In 2009, I asked Marshall Goldsmith, the author of What Got You Here Won't Get You There, and 23 other books, and a columnist for the Harvard Business Publishing Web site what he thought Cook should do. Below are excerpts from that conversation.
Let's talk about Tim Cook. What sort of problems does he face, taking over for an iconic CEO like Jobs?
Big problems. Its not any fault of his. His problems are not that something's wrong with him. His problems are that he's replacing an icon. I was at UCLA when John Wooden was the basketball coach. The next coach was Gene Bartow, who got fired for winning 90 percent plus of his games. He wasn't John Wooden. It's incredibly difficult to replace someone who has seen as an icon.
The only thing I don't think people don't understand about good leaders is that they're both good and lucky. A lot of it is timing. If Jack Welch was still the CEO of General Electric, he wouldn't nearly be the icon he is today. The timing was good. General Electric's stock would have tanked whether he left or if he had stayed. But he happened to leave at the right time and so he came off as an iconic, do no wrong figure. But he was lucky. I'm sure he was a great CEO, but the thing is you can be a great CEO and the corporate results can tank.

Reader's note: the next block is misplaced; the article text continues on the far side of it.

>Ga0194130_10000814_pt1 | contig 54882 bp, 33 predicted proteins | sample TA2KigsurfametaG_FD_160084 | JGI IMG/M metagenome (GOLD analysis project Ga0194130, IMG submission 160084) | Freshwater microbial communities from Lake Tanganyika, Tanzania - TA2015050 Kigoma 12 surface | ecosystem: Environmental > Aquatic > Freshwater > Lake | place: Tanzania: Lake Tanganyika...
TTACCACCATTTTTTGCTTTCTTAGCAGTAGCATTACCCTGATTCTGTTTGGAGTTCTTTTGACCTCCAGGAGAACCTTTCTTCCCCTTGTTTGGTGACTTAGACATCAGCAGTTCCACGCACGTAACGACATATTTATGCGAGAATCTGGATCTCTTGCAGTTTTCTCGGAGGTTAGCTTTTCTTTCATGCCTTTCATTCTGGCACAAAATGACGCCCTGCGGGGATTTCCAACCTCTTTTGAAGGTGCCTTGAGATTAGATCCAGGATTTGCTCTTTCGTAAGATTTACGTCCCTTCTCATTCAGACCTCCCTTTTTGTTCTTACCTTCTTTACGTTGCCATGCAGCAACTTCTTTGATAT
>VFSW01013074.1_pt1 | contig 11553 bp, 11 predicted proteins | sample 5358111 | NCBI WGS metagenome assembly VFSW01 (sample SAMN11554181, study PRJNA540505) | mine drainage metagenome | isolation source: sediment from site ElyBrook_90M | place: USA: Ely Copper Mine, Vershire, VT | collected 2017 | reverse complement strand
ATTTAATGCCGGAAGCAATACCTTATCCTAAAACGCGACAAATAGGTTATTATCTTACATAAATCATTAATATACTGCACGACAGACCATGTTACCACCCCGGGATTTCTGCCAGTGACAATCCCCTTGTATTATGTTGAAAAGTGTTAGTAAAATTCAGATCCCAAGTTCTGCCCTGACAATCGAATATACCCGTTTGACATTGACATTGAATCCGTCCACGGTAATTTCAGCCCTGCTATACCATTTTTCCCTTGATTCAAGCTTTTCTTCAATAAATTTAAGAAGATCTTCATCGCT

Steve Jobs' first and only authorized biography, "Steve Jobs: A Biography," will be updated with news of the Apple CEO's sudden resignation on Wednesday night and remains on track to hit bookstores in November.
Publisher Simon & Schuster said the highly anticipated tell-all biography, written by acclaimed biographer Walter Isaacson, will include Wednesday night's announcement from Jobs' point of view.
Simon & Schuster spokeswoman Tracey Guest told us that Isaacson "speaks to Jobs regularly and is still working on the final chapter of the book."
You can pre-order the biography on Amazon for $20.40, or wait for it to hit bookstores on November 21 for the retail price of $32.50.
Steve Jobs has resigned from his role as CEO of Apple. In a major bombshell, Jobs drafted a letter to the Board of Directors (which we have posted after the break) explaining that the time has come where he is no longer able to meet his duties and expectations as Apple CEO. It's truly the end of an era, as many see Apple and Steve Jobs as an inseparable pair. However, recent health problems have led to Jobs taking a few leaves of absence, most recently this past January. Many speculated that he wouldn't return from this latest leave, and now it has come true.
Steve Jobs has recommended that Tim Cook, who has been acting as CEO in his absence, be named as his permanent successor. Steve would like to act as Chairman of the Board, director, and Apple employee.